On the plus side, writer Dan Abnett has been telling one heck of a "Sinister Dexter" story for nine weeks and counting. Hitmen Finnigan Sinister and Ramone Dexter are the best the crime-ridden city of Downlode has to offer, but they've made some questionable choices and are finding themselves in very dangerous and unfamiliar circumstances. The series usually features shorter stories, but I am definitely digging this longer one.
2000 AD #1467 has a decent Dredd lead, an intense chapter of "Sinister Dexter," a fun episode of "The Red Seas," and the thank-you-Jesus conclusion of "Leatherjack." That earns it a respectable three Tonys.
2000 AD WINTER SPECIAL
The 2000 AD WINTER SPECIAL [$5.99] is a 64-page "new talent" issue cover-promising "cutting-edge stories from the Nerve Centre's latest creators." There hadn't been a winter special for a decade or so, but the editorial impetus was to showcase the up-and-coming creators. Unfortunately, there wasn't a lot to get excited about in said showcase: a decent Rogue Trooper story by veteran creators Gordon Rennie and Richard Elson and a good "Terror Tales" one-off by Al Ewing, Duane Redhead, and Lee Townsend, all of whom have been in 2000 AD previously. The "Terror Tales" one-off represented yet another editorial lapse; it had a premise which could have made for an interesting serial. With so little to show for six bucks, 2000 AD WINTER SPECIAL gets but a single Tony.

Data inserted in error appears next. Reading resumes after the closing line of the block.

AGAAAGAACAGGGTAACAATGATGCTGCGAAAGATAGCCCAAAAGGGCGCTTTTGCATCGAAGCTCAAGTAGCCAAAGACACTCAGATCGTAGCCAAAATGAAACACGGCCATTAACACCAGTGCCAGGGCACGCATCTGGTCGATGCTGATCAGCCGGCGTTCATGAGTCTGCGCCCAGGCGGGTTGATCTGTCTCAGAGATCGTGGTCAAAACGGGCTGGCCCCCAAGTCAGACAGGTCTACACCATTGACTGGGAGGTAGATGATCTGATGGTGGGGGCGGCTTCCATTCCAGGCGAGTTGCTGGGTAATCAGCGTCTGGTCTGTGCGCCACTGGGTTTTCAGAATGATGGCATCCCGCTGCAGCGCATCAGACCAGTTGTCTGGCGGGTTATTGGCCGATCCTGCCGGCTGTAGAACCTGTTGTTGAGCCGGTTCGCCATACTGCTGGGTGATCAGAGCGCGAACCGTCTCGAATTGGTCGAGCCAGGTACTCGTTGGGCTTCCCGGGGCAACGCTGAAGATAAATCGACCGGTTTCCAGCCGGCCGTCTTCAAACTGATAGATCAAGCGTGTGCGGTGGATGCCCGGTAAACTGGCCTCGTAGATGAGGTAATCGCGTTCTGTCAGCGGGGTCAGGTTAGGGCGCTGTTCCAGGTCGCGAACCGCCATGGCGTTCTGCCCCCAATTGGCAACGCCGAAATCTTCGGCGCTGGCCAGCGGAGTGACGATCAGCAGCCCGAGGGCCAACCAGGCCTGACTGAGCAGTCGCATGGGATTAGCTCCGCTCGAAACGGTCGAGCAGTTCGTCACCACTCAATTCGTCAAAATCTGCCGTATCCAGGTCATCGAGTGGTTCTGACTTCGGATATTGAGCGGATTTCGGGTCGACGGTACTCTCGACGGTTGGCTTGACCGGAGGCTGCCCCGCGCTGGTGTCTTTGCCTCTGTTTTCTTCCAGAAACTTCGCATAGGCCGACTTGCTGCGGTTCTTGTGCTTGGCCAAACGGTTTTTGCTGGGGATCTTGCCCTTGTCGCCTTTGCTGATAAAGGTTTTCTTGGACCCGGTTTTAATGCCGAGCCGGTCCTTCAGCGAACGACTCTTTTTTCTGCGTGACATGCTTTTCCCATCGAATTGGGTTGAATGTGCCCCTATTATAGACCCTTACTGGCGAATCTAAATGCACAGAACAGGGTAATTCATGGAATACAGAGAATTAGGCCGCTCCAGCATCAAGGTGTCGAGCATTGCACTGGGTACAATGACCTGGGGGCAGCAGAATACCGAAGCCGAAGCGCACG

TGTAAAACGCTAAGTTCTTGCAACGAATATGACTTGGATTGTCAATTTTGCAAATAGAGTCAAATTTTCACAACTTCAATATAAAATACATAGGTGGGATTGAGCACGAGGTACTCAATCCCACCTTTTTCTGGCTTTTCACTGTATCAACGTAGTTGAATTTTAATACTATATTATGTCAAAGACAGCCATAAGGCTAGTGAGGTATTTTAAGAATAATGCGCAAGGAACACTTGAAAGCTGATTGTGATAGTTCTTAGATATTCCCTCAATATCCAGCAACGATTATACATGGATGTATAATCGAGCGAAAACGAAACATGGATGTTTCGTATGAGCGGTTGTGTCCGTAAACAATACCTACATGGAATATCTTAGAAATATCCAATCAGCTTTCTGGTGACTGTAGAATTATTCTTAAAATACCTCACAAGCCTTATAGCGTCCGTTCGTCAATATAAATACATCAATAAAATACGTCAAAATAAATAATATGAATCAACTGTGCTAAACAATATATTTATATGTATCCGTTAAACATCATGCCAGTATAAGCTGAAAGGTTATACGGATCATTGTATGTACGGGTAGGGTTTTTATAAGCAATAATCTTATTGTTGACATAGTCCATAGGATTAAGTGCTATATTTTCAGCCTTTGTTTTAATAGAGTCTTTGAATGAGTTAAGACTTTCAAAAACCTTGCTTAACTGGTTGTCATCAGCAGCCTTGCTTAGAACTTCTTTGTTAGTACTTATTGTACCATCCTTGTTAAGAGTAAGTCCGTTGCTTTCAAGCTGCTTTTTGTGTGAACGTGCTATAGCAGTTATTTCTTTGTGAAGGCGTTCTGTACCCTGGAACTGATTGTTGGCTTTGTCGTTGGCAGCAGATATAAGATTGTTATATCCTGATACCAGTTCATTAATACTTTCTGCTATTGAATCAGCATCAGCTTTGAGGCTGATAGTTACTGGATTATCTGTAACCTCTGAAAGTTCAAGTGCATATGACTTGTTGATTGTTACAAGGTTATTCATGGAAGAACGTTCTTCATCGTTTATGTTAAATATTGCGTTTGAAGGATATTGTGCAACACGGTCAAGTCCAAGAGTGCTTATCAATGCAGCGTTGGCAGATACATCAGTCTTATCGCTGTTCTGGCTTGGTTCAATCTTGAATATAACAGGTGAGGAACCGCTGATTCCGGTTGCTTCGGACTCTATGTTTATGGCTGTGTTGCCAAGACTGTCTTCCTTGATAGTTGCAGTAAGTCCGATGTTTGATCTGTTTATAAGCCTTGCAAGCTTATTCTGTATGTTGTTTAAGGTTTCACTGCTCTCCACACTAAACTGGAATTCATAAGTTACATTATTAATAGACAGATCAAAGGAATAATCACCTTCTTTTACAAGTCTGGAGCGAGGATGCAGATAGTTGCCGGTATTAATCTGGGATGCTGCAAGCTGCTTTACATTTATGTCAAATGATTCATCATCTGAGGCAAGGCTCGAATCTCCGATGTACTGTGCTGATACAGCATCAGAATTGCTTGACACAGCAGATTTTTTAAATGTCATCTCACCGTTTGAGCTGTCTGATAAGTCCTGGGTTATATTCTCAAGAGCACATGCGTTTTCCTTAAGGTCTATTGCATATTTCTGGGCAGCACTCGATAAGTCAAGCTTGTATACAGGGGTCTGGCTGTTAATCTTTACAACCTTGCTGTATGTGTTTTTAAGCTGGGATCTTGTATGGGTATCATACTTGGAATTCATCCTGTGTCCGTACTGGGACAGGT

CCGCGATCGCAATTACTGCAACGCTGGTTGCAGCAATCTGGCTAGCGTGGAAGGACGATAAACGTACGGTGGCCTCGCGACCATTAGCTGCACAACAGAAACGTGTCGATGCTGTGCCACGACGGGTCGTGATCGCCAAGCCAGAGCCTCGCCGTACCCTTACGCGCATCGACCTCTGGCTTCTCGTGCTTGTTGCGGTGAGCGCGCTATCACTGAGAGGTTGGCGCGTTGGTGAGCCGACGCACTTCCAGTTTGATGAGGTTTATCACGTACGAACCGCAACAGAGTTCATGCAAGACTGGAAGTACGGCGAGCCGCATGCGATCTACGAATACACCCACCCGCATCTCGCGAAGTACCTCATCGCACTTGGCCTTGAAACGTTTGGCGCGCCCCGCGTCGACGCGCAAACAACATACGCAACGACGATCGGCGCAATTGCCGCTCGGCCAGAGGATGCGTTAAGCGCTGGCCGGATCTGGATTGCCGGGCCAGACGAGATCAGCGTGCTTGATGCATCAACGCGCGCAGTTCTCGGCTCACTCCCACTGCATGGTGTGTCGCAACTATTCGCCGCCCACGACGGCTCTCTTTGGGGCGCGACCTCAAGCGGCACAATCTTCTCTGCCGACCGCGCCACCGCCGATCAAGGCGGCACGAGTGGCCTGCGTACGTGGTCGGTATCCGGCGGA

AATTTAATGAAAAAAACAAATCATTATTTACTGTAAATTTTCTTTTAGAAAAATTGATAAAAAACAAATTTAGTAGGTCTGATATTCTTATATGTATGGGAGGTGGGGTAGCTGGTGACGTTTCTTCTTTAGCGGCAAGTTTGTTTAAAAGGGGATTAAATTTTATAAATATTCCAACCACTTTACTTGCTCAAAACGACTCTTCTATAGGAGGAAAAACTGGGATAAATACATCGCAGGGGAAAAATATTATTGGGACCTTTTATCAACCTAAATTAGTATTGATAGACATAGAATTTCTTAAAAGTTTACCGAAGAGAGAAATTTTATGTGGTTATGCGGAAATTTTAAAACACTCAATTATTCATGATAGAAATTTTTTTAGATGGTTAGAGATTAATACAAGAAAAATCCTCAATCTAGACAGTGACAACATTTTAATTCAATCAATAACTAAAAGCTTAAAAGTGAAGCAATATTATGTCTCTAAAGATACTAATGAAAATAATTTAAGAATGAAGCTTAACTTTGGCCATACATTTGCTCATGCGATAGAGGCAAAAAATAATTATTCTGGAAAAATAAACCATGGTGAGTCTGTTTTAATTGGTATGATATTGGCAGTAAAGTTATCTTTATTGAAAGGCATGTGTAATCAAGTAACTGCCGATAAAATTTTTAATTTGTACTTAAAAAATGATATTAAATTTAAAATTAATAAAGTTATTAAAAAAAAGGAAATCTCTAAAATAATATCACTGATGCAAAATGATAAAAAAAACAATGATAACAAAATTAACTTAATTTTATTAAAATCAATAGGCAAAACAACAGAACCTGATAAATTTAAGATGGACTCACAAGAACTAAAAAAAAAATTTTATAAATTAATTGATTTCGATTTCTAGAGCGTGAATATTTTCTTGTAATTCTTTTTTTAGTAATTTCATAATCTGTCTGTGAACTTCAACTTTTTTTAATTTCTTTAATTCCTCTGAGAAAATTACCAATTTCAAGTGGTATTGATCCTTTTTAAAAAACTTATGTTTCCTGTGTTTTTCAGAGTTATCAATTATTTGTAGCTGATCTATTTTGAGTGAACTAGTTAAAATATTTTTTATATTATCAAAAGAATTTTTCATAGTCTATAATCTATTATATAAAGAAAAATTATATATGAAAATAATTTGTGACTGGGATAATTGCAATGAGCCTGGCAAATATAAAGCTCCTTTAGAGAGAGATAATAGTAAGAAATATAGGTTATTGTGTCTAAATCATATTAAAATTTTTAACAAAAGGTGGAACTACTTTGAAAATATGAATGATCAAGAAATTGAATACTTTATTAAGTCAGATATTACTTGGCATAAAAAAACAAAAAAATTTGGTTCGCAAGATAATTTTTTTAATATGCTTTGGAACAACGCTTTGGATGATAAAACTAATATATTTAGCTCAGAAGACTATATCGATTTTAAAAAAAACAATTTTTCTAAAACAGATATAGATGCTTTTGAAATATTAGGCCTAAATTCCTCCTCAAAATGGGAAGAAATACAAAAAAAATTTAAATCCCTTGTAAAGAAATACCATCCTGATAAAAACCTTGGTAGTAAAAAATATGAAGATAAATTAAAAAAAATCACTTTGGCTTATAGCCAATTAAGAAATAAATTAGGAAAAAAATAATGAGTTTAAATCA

JUDGE DREDD MEGAZINE
JUDGE DREDD MEGAZINE #239 [$11.99] is indicative of the mag's current slump. The price has gone up a buck for readers who order the title via Diamond, the page count has dropped from 100 to 84, and the content is getting weaker.
This December 13 issue has the concluding half of a mediocre Judge Dredd story and the second chapter of a slow-to-start Shimura serial. Shimura is a former judge turned rogue crimefighter in the Tokyo-like Hondo City. From there we go to the latest installment of a deadly dull history of the magazine.
Judge Anderson of the PSI Division is also in the second part of her latest story, yet another "monsters striking from my mind" adventure. She's a character who has outlived her usefulness and won't be viable again unless someone comes up with something very new and different to do with her.
The second half of the magazine fares slightly better. There is still life in "The Simpering Detective" - an undercover judge in a seedy part of town - by Simon Spurrier and Frazier Irving. The "Charley's War" reprints are still terrific. I like "Cursed Earth Koburn," though it looks like writer Gordon Rennie is dragging out yet another overused Dredd villain for this serial. An article on the Tomorrow People TV series and a handful of opinion column were good enough to hold my interest. That's damn faint praise for what had been one of my favorite comics magazines.